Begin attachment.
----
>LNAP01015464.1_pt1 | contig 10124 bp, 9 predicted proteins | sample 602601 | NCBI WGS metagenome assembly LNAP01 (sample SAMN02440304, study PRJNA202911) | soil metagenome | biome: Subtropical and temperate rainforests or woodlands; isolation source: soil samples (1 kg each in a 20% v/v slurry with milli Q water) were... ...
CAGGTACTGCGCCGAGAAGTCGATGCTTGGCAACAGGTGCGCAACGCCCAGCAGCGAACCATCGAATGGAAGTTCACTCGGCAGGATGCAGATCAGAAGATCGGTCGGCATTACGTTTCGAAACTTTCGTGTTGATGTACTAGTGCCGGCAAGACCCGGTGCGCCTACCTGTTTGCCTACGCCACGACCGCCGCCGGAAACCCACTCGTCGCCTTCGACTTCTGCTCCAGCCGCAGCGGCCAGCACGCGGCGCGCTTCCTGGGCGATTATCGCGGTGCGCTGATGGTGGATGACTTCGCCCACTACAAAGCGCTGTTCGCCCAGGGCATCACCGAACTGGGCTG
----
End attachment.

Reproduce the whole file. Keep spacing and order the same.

>LNAP01015464.1_pt1 | contig 10124 bp, 9 predicted proteins | sample 602601 | NCBI WGS metagenome assembly LNAP01 (sample SAMN02440304, study PRJNA202911) | soil metagenome | biome: Subtropical and temperate rainforests or woodlands; isolation source: soil samples (1 kg each in a 20% v/v slurry with milli Q water) were... ...
CAGGTACTGCGCCGAGAAGTCGATGCTTGGCAACAGGTGCGCAACGCCCAGCAGCGAACCATCGAATGGAAGTTCACTCGGCAGGATGCAGATCAGAAGATCGGTCGGCATTACGTTTCGAAACTTTCGTGTTGATGTACTAGTGCCGGCAAGACCCGGTGCGCCTACCTGTTTGCCTACGCCACGACCGCCGCCGGAAACCCACTCGTCGCCTTCGACTTCTGCTCCAGCCGCAGCGGCCAGCACGCGGCGCGCTTCCTGGGCGATTATCGCGGTGCGCTGATGGTGGATGACTTCGCCCACTACAAAGCGCTGTTCGCCCAGGGCATCACCGAACTGGGCTG